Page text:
Best Buy focuses on customers not competitors

Yesterday US retailer Best Buy opened its doors to the press at West Thurrock retail park in Essex. Surrounded by a Curry’s Megastore (advertising 10% off), PC World, Argos and Comet, it sits in the middle of fierce competition.

Best Buy
Best Buy

But European chief executive Scott Wheway, who strolled around the store with an iPad under his arm, insists that he is not worried about the competition. Instead he says he wants to try and set the agenda and that Best Buy will measure itself against customer feedback rather than competitors.

Yet setting the agenda doesn’t mean the brand wants to come across as arrogant – Wheway uses the word ’humble’ more than once. He says that customer feedback will help the brand gain its own momentum.

The mantra seems to be that service, the latest products, value for money and green cars and motorcycles are what will get customers in store and keep them happy. But it won’t be using the strapline ’Buyer be happy’ as it does in the US – it will instead use ’This is how it works’ on its advertising by CHI & Partners and direct communication by Wunderman.

The line and strategy underwent quantitative research with 10,000 people in the UK. It features in store on screens that demonstrate a measure-up service for home cinema, as well as on the local tactical campaign.

For Wheway, the main marketing challenge will be getting people to realise what possibilities technology opens up, he says. He calls this the ’I don’t really know about that, and I am not sure if I want to if it means spending more money’ group, which he wants to reach, get excited and therefore encourage through his doors.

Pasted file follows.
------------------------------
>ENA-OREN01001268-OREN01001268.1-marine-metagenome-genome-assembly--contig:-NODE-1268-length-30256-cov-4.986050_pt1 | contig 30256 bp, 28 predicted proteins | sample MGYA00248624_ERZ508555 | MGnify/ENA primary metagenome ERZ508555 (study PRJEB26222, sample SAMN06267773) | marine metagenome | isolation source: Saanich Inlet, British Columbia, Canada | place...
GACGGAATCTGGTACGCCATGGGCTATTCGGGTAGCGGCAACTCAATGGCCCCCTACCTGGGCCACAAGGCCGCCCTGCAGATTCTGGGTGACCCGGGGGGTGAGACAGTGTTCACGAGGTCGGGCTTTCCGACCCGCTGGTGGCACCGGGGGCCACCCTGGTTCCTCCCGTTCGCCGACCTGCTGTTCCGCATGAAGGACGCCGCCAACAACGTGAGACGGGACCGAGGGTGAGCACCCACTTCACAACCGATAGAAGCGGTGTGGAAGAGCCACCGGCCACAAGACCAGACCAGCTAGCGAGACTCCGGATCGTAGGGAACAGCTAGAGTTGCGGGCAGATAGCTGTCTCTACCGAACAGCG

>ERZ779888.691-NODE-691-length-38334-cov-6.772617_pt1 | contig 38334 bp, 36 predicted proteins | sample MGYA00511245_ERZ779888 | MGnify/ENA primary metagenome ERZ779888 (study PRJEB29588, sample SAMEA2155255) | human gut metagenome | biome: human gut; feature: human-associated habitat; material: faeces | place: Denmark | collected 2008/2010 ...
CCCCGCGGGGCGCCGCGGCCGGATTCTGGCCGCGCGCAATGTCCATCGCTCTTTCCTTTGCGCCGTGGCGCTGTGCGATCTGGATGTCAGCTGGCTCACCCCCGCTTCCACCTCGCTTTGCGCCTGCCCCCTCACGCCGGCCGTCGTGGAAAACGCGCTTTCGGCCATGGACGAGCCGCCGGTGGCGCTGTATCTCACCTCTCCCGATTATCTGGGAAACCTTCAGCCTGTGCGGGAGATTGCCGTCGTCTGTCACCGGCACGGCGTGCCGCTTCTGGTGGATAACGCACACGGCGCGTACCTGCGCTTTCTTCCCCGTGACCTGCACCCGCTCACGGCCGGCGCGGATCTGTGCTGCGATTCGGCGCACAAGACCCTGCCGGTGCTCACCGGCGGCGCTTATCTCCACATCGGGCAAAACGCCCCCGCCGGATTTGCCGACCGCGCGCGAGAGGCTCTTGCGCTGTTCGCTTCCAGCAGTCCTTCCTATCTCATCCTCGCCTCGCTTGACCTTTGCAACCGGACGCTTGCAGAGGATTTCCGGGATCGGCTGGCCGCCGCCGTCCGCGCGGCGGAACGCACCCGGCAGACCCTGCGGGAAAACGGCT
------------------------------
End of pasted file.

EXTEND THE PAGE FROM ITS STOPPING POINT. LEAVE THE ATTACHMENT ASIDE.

He cites an app for the iPad which allows it to be used as DJ decks, as an example, but won’t be drawn on when Best Buy UK will be selling the hardware – which is smaller than you might think, at about ¾ the size of A4. Suffice to say, the brand partnered with Apple for its launch in the States earlier this month.

Marketing director Kevin Styles says that the real point of difference will be the brand’s sales force, known as the Blue Shirts. They are buoyed up by the positive culture in the company rather than being paid commission, and approach customers with general questions before talking about lifestyle and then the relevant products.

All the people I spoke to seemed to be experts. The man on the camera stand had 10 years’ sales experience at Jessops and the person running the 3D TV room had worked in Currys and Comet. He says it will be a priority to speak to the wives and girlfriends of men browsing the TVs ’because 70% of women get ignored’. Clearly the nine weeks of intensive training has paid off and sales staff can’t wait to shift products once the store opens on Friday. Time will tell if the people on the floor are this fresh in forthcoming months.

Mobile phone handsets are among the products at the front of the shop and they are working models, rather than the dummies you get ’in Carphone Warehouse,’ as one Blue Shirt pointed out. Ironic given that CPW owns half of Best Buy Europe.

Wheway says that the future will be deciding what to do with the brands in Europe, where CPW exists as 1600 The Phone House stores or ’small boxes’. It will be about putting the mobile phone arm together with the ’big box retailing’ and e-commerce and capitalising on it, he says. Watch this space for big boxes with yellow signs on them popping up all over the place.

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